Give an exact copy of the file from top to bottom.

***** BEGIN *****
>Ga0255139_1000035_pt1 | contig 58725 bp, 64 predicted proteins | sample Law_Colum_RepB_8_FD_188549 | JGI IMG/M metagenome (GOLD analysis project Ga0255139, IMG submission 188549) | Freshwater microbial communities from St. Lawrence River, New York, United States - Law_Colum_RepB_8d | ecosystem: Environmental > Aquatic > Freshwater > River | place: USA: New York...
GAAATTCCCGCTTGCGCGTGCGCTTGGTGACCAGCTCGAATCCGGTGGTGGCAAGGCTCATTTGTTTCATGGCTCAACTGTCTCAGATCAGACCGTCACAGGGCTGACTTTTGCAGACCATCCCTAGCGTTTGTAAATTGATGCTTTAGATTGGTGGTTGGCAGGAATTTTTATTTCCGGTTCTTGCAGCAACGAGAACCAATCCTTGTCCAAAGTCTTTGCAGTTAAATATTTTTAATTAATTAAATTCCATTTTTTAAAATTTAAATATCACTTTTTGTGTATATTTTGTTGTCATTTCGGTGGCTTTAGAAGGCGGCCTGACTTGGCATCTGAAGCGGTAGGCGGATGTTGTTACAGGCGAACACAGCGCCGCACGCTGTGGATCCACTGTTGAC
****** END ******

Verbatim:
>Ga0255139_1000035_pt1 | contig 58725 bp, 64 predicted proteins | sample Law_Colum_RepB_8_FD_188549 | JGI IMG/M metagenome (GOLD analysis project Ga0255139, IMG submission 188549) | Freshwater microbial communities from St. Lawrence River, New York, United States - Law_Colum_RepB_8d | ecosystem: Environmental > Aquatic > Freshwater > River | place: USA: New York...
GAAATTCCCGCTTGCGCGTGCGCTTGGTGACCAGCTCGAATCCGGTGGTGGCAAGGCTCATTTGTTTCATGGCTCAACTGTCTCAGATCAGACCGTCACAGGGCTGACTTTTGCAGACCATCCCTAGCGTTTGTAAATTGATGCTTTAGATTGGTGGTTGGCAGGAATTTTTATTTCCGGTTCTTGCAGCAACGAGAACCAATCCTTGTCCAAAGTCTTTGCAGTTAAATATTTTTAATTAATTAAATTCCATTTTTTAAAATTTAAATATCACTTTTTGTGTATATTTTGTTGTCATTTCGGTGGCTTTAGAAGGCGGCCTGACTTGGCATCTGAAGCGGTAGGCGGATGTTGTTACAGGCGAACACAGCGCCGCACGCTGTGGATCCACTGTTGAC